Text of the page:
The DS has become the unlikely savior of old-fashioned adventure gaming. While Trace Memory and Sprung were nothing to write home about, the phenomenal success of Phoenix Wright has proven that there's still a lot of potential left for pondering and solving mysteries. The DS is undoubtedly the system best suited for it. Enter Touch Detective, a quirky little point-and-click... er, tap-and-touch adventure from Atlus.
Touch Detective follows the exploits of novice sleuth Mackenzie, her friends (the bratty, bossy Chloe and airheaded Penelope), and the other... uh... things that inhabit the strange world they all live in. Mackenzie's cases are, well, not the sort of things the police would get involved in - like chasing down a thief who steals Penelope's dreams.
One thing Touch Detective has going for it is its art style, which is cute in a very disconcerting sort of way. It helps to accentuate the game's other major asset - its completely bizarre sense of humor and all-out weirdness. The town Mackenzie lives in is inhabited by health-conscious skeletons, shark bodybuilders, starving walruses and midget hot-dog vendors, just to name a few from the rogue's gallery. The dialogue and interactions among the cast as the cases progress is quite entertaining, though you never develop any real attachment to the characters and their plights.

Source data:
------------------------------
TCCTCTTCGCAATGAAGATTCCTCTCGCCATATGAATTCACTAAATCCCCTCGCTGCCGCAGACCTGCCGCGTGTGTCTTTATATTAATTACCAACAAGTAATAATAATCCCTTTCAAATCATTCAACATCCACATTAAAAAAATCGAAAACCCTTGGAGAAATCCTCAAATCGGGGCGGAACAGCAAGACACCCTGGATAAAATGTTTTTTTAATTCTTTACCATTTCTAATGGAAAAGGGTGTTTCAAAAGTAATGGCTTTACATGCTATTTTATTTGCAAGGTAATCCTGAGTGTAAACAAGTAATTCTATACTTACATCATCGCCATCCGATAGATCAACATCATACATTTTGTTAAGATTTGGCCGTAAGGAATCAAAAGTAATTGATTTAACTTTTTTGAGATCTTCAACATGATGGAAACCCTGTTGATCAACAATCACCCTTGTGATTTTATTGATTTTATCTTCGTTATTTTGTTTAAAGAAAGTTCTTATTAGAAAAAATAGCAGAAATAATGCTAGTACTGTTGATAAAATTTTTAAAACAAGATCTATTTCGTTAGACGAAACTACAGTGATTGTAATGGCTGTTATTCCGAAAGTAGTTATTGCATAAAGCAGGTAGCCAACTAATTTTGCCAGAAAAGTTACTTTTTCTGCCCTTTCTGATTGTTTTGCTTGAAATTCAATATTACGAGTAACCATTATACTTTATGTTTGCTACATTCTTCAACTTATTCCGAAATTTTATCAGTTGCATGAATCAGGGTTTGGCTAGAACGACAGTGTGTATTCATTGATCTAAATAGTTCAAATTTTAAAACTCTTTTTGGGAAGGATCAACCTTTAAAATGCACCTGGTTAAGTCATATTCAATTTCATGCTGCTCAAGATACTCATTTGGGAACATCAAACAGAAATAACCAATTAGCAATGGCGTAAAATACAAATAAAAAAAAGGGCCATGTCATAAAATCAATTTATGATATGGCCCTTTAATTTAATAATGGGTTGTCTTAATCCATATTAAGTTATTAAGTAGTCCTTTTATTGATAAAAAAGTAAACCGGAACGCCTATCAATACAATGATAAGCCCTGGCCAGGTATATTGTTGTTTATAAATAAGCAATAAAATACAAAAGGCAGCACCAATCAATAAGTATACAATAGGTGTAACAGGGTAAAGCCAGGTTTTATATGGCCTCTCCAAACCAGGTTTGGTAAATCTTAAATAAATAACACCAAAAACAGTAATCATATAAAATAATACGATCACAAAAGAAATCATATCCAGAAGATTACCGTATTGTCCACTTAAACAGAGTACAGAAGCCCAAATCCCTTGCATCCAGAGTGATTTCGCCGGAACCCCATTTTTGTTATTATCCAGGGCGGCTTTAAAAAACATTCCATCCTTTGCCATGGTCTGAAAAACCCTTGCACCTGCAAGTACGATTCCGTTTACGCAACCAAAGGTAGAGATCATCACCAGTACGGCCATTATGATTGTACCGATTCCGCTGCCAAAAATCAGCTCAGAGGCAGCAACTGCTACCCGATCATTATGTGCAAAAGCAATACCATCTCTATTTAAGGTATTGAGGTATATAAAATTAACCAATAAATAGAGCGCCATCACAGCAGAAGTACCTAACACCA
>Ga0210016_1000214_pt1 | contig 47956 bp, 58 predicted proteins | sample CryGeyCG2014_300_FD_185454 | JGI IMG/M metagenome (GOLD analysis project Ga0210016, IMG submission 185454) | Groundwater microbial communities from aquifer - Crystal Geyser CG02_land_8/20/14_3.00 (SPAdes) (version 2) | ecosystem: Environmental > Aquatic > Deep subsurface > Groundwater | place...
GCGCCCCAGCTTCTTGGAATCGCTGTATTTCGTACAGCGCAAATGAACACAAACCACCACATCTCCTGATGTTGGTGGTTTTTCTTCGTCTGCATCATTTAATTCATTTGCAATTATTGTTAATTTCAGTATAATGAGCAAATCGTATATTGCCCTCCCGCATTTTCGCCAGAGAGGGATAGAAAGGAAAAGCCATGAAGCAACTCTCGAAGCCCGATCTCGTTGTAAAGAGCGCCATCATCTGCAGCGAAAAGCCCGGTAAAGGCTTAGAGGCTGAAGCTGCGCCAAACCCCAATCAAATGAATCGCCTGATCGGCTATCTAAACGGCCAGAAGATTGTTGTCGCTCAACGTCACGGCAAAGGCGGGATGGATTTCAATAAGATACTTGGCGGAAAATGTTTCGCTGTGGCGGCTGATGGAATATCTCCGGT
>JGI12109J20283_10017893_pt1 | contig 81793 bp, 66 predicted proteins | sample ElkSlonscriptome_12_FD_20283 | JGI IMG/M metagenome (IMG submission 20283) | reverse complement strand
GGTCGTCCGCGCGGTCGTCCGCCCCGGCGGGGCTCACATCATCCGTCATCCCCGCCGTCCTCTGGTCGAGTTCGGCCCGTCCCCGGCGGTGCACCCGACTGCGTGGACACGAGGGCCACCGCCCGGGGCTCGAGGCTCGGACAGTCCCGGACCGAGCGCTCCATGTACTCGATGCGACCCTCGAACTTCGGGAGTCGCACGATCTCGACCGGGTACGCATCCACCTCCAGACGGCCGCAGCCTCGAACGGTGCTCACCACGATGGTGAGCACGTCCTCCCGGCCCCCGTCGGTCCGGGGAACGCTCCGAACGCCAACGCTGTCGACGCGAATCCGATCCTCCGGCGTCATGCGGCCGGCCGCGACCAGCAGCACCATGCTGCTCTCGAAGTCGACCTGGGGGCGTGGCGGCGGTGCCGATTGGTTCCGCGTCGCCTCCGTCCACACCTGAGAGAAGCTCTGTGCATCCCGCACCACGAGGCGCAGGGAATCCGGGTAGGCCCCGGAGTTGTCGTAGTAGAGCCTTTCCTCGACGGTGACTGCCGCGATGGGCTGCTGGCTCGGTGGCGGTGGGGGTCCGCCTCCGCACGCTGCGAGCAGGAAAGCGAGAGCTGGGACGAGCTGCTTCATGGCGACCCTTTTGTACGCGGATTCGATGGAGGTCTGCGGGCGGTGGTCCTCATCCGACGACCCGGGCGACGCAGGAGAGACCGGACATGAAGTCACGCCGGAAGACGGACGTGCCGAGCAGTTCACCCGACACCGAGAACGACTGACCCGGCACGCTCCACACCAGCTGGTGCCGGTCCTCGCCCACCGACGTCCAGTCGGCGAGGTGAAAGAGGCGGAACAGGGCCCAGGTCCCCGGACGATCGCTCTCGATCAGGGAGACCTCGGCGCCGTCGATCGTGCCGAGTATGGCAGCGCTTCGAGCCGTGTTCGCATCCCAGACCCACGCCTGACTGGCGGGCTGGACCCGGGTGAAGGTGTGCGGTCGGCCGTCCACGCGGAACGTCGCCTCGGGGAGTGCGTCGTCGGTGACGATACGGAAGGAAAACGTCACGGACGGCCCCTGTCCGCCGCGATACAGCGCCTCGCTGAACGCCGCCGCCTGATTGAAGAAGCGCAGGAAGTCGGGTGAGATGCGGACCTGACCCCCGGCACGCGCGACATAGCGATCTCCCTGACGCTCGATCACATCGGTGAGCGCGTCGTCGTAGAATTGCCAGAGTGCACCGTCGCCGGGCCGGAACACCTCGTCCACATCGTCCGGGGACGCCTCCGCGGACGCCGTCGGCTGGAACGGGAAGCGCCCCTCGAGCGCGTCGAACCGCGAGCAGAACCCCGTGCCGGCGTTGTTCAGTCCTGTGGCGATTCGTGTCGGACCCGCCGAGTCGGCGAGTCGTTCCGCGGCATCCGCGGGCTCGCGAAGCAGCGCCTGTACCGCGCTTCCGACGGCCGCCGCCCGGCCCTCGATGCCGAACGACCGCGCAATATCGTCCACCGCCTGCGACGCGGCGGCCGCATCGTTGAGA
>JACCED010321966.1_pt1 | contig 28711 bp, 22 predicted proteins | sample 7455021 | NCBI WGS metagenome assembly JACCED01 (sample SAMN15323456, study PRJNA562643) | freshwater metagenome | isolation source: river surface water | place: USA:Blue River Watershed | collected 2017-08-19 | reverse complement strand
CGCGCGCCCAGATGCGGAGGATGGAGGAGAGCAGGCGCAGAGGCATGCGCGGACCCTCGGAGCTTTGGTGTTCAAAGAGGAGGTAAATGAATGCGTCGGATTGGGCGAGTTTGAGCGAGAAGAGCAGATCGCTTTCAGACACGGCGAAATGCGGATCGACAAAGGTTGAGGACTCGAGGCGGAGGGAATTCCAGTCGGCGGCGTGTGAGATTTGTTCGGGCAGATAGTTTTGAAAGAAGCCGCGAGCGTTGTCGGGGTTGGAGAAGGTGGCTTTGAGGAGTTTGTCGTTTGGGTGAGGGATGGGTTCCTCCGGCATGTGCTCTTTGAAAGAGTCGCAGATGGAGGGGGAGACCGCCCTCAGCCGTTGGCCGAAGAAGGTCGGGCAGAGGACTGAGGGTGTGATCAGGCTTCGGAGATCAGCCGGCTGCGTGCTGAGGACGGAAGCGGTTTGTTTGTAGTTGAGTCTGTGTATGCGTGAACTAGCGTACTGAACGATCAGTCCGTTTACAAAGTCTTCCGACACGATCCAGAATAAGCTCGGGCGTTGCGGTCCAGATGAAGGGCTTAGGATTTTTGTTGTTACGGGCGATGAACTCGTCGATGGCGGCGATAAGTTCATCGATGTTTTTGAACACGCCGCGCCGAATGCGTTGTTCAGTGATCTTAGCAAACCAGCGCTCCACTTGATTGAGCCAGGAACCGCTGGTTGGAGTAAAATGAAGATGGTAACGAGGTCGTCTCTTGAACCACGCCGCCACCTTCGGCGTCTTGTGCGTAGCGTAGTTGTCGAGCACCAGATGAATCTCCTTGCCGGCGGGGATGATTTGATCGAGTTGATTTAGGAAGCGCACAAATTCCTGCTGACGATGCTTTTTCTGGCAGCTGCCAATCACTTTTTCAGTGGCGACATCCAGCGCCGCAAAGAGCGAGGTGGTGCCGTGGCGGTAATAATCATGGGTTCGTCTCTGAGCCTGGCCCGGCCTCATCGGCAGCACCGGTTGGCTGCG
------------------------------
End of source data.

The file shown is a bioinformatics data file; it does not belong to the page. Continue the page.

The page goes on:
The game is completely stylus-controlled, which makes exploration a breeze. But like many adventure games, Touch Detective has moments where you'll get completely stuck. This is where the game's absurd humor actually hurts - some of the things Mackenzie needs to do to proceed are completely off the wall and not obvious in the slightest. It's extremely frustrating to learn that a solution to a puzzle is something you never would have thought of and that the game never even hinted at.
As is typical for the genre, Touch Detective is very brief, lasting only 4 cases (with short, optional bonus quests in-between). Once you're done, there's no reason to go back, unless you're completely obsessed with filling out the log of things Mackenzie's touched. But there's not really a very good reason to go through the game in the first place, either. Taken as a whole, Touch Detective is forgettable. Adventure fans might want to give it a go, but the rest of us are better off waiting for the next Phoenix Wright for our would-be detective fix.